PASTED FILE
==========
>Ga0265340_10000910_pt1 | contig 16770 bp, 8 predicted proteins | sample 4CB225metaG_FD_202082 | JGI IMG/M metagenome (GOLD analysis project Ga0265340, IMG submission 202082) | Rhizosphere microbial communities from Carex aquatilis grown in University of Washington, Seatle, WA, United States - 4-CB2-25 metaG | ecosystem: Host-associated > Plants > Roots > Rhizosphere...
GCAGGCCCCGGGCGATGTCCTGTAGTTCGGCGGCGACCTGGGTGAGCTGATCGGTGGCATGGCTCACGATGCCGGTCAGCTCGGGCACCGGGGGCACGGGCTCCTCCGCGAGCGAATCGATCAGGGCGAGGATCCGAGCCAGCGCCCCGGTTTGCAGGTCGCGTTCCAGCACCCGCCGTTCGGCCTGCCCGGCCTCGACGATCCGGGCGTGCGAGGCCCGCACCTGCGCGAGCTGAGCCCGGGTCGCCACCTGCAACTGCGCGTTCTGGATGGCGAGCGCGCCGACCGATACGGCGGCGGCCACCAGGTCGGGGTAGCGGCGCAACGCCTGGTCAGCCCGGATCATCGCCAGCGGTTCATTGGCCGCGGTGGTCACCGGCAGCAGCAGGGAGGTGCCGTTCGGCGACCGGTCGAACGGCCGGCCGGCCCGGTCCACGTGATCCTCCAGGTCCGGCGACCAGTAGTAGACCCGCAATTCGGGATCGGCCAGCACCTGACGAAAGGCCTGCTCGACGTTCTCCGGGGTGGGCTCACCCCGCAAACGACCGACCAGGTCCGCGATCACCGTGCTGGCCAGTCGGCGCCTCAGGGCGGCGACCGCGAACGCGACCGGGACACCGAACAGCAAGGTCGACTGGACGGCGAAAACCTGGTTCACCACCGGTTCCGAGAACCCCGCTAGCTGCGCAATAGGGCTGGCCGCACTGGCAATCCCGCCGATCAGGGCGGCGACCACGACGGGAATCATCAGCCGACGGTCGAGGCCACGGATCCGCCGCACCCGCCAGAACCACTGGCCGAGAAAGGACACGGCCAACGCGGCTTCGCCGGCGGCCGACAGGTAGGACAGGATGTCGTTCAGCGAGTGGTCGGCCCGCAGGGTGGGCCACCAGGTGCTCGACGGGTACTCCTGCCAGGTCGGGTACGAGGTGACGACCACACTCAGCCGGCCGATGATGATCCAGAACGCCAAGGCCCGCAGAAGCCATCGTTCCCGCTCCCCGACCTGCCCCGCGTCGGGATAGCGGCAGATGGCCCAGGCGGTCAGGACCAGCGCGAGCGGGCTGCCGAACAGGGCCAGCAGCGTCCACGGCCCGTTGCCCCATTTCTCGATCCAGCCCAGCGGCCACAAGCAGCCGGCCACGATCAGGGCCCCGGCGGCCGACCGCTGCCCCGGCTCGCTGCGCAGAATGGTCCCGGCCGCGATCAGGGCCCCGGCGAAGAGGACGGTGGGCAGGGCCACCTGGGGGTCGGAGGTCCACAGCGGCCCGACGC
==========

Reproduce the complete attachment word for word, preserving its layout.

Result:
>Ga0265340_10000910_pt1 | contig 16770 bp, 8 predicted proteins | sample 4CB225metaG_FD_202082 | JGI IMG/M metagenome (GOLD analysis project Ga0265340, IMG submission 202082) | Rhizosphere microbial communities from Carex aquatilis grown in University of Washington, Seatle, WA, United States - 4-CB2-25 metaG | ecosystem: Host-associated > Plants > Roots > Rhizosphere...
GCAGGCCCCGGGCGATGTCCTGTAGTTCGGCGGCGACCTGGGTGAGCTGATCGGTGGCATGGCTCACGATGCCGGTCAGCTCGGGCACCGGGGGCACGGGCTCCTCCGCGAGCGAATCGATCAGGGCGAGGATCCGAGCCAGCGCCCCGGTTTGCAGGTCGCGTTCCAGCACCCGCCGTTCGGCCTGCCCGGCCTCGACGATCCGGGCGTGCGAGGCCCGCACCTGCGCGAGCTGAGCCCGGGTCGCCACCTGCAACTGCGCGTTCTGGATGGCGAGCGCGCCGACCGATACGGCGGCGGCCACCAGGTCGGGGTAGCGGCGCAACGCCTGGTCAGCCCGGATCATCGCCAGCGGTTCATTGGCCGCGGTGGTCACCGGCAGCAGCAGGGAGGTGCCGTTCGGCGACCGGTCGAACGGCCGGCCGGCCCGGTCCACGTGATCCTCCAGGTCCGGCGACCAGTAGTAGACCCGCAATTCGGGATCGGCCAGCACCTGACGAAAGGCCTGCTCGACGTTCTCCGGGGTGGGCTCACCCCGCAAACGACCGACCAGGTCCGCGATCACCGTGCTGGCCAGTCGGCGCCTCAGGGCGGCGACCGCGAACGCGACCGGGACACCGAACAGCAAGGTCGACTGGACGGCGAAAACCTGGTTCACCACCGGTTCCGAGAACCCCGCTAGCTGCGCAATAGGGCTGGCCGCACTGGCAATCCCGCCGATCAGGGCGGCGACCACGACGGGAATCATCAGCCGACGGTCGAGGCCACGGATCCGCCGCACCCGCCAGAACCACTGGCCGAGAAAGGACACGGCCAACGCGGCTTCGCCGGCGGCCGACAGGTAGGACAGGATGTCGTTCAGCGAGTGGTCGGCCCGCAGGGTGGGCCACCAGGTGCTCGACGGGTACTCCTGCCAGGTCGGGTACGAGGTGACGACCACACTCAGCCGGCCGATGATGATCCAGAACGCCAAGGCCCGCAGAAGCCATCGTTCCCGCTCCCCGACCTGCCCCGCGTCGGGATAGCGGCAGATGGCCCAGGCGGTCAGGACCAGCGCGAGCGGGCTGCCGAACAGGGCCAGCAGCGTCCACGGCCCGTTGCCCCATTTCTCGATCCAGCCCAGCGGCCACAAGCAGCCGGCCACGATCAGGGCCCCGGCGGCCGACCGCTGCCCCGGCTCGCTGCGCAGAATGGTCCCGGCCGCGATCAGGGCCCCGGCGAAGAGGACGGTGGGCAGGGCCACCTGGGGGTCGGAGGTCCACAGCGGCCCGACGC